This software vulnerability in the Huawei routers is concerning because, if used by malicious actors, it could give them direct access to millions of networks.
2) Superuser or Admin Account Privileges
One of the most basic tenets of managing software vulnerabilities is to limit the access privileges of software users. The less information/resources a user can access, the less damage that user account can do if compromised.
However, many organizations fail to control user account access privileges—allowing virtually every user in the network to have so-called “Superuser” or administrator-level access. Some computer security configurations are flawed enough to allow unprivileged users to create admin-level user accounts.
Verifying that user account access is restricted to only what each user needs to do their job is crucial for managing computer security vulnerabilities. Also, ensuring that newly-created accounts cannot have admin-level access is important for preventing less-privileged users from simply creating more privileged accounts.
3) Automated Running of Scripts without Malware/Virus Checks
One common network security vulnerability that some attackers learned to exploit is the use of certain web browsers’ (such as Safari) tendencies to automatically run “trusted” or “safe” scripts. By mimicking a trusted piece of code and tricking the browser, cybercriminals could get the browser software to run malware without the knowledge or input of the user—who often wouldn’t know to disable this “feature.”
While keeping employees from visiting untrustworthy websites that would run malware is a start, disabling the automatic running of “safe” files is much more reliable—and necessary for compliance with the Center for Internet Security’s (CIS’) AppleOS benchmark.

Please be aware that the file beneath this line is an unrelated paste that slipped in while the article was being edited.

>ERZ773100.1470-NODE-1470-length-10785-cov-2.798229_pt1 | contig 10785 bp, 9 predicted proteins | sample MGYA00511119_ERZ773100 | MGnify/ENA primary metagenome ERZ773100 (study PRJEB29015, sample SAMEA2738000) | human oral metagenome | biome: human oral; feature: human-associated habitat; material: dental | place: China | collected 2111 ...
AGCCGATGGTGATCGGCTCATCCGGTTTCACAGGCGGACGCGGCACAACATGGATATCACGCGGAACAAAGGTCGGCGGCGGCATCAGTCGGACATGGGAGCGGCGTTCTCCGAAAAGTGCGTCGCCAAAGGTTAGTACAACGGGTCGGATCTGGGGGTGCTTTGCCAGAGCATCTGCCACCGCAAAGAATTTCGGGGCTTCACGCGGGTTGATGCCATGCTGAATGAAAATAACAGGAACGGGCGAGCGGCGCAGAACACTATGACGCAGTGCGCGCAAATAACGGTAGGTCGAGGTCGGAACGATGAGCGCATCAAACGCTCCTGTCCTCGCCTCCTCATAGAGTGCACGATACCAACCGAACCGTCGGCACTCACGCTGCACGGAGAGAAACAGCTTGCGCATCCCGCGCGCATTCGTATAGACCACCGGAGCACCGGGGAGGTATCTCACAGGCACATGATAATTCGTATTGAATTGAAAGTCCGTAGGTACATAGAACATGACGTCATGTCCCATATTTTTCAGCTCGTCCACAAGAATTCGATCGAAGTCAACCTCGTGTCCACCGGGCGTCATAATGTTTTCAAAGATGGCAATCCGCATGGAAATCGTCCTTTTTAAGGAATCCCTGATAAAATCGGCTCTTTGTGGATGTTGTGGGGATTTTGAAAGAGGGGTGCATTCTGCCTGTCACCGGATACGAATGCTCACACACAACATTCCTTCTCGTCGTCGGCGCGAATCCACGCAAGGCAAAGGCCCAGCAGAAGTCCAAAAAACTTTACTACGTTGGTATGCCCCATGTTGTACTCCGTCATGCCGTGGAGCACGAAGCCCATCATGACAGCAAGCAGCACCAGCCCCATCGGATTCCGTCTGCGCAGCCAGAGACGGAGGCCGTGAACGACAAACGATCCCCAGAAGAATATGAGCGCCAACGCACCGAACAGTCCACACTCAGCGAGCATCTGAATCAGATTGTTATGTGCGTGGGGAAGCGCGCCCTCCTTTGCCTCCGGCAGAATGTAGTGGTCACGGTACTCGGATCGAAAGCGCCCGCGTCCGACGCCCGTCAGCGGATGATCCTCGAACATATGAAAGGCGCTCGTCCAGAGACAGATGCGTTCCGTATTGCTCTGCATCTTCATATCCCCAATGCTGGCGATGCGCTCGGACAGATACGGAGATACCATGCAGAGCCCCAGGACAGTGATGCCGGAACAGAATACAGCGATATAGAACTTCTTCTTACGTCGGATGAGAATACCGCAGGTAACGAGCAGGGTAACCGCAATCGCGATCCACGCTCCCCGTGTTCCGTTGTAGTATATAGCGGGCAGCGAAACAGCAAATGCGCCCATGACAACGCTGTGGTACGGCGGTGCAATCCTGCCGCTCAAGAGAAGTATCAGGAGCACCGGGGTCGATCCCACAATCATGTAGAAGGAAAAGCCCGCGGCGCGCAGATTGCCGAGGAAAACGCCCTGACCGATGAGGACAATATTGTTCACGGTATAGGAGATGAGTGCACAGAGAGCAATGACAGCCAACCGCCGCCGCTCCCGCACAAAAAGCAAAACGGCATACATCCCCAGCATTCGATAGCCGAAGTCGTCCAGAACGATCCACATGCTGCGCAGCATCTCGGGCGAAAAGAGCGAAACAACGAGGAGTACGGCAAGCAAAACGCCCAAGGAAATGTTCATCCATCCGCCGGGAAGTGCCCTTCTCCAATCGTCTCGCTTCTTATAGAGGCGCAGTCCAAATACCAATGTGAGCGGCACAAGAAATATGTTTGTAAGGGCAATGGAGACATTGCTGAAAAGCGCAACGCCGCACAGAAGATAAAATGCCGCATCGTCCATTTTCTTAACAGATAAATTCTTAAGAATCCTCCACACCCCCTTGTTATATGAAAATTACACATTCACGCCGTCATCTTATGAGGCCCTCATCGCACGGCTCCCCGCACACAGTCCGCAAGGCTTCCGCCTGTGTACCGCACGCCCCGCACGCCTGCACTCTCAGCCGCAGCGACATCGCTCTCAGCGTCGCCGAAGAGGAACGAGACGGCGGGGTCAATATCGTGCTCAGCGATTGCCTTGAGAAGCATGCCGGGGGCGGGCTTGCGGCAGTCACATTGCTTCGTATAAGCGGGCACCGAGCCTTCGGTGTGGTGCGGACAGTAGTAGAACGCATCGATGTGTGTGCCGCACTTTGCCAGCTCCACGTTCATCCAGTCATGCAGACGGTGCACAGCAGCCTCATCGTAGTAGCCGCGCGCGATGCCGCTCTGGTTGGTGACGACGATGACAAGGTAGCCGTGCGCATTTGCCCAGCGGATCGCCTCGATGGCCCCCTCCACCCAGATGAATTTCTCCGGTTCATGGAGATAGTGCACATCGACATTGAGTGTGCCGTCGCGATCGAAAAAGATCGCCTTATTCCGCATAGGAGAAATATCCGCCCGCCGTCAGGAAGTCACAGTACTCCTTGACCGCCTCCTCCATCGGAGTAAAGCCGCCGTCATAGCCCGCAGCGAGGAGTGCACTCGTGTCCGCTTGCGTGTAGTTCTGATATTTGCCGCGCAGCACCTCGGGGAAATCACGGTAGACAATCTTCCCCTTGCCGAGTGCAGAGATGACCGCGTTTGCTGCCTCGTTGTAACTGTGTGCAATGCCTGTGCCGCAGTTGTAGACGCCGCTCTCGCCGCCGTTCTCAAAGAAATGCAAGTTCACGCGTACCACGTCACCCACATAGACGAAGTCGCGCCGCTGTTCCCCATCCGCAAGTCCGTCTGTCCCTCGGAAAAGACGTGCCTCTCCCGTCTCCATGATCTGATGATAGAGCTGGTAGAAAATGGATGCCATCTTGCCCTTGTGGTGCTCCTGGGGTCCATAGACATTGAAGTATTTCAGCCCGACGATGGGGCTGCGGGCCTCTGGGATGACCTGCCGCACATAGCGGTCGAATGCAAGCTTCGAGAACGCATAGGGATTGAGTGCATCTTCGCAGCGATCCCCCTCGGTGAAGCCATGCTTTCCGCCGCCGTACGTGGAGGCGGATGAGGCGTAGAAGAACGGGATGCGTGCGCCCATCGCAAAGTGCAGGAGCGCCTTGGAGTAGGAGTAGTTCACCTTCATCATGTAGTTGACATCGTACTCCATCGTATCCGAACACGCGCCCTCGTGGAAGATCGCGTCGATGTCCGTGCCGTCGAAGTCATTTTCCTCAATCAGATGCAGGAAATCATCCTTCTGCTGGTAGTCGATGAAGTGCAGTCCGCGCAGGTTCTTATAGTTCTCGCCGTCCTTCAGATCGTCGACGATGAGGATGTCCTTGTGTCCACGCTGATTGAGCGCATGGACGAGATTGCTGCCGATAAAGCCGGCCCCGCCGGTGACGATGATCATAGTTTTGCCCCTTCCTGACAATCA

4) Unknown Security Bugs in Software or Programming Interfaces
Computer software is incredibly complicated. When two or more programs are made to interface with one another, the complexity can only increase. The issue with this is that within a single piece of software, there may be programming issues and conflicts that can create security vulnerabilities. When two programs are interfaced, the risk of conflicts that create software vulnerabilities rises.
Programming bugs and unanticipated code interactions rank among the most common computer security vulnerabilities—and cybercriminals work daily to discover and abuse them. Unfortunately, predicting the creation of these computer system vulnerabilities is nearly impossible because there are virtually no limits to the combinations of software that might be found on a single computer, let alone an entire network.
These are just a few of the different computer security vulnerabilities that your business might be exposed to at any given time. Do you need help managing your computer vulnerabilities and protecting your business from cybercriminals? Reach out to the team at Compuquip today!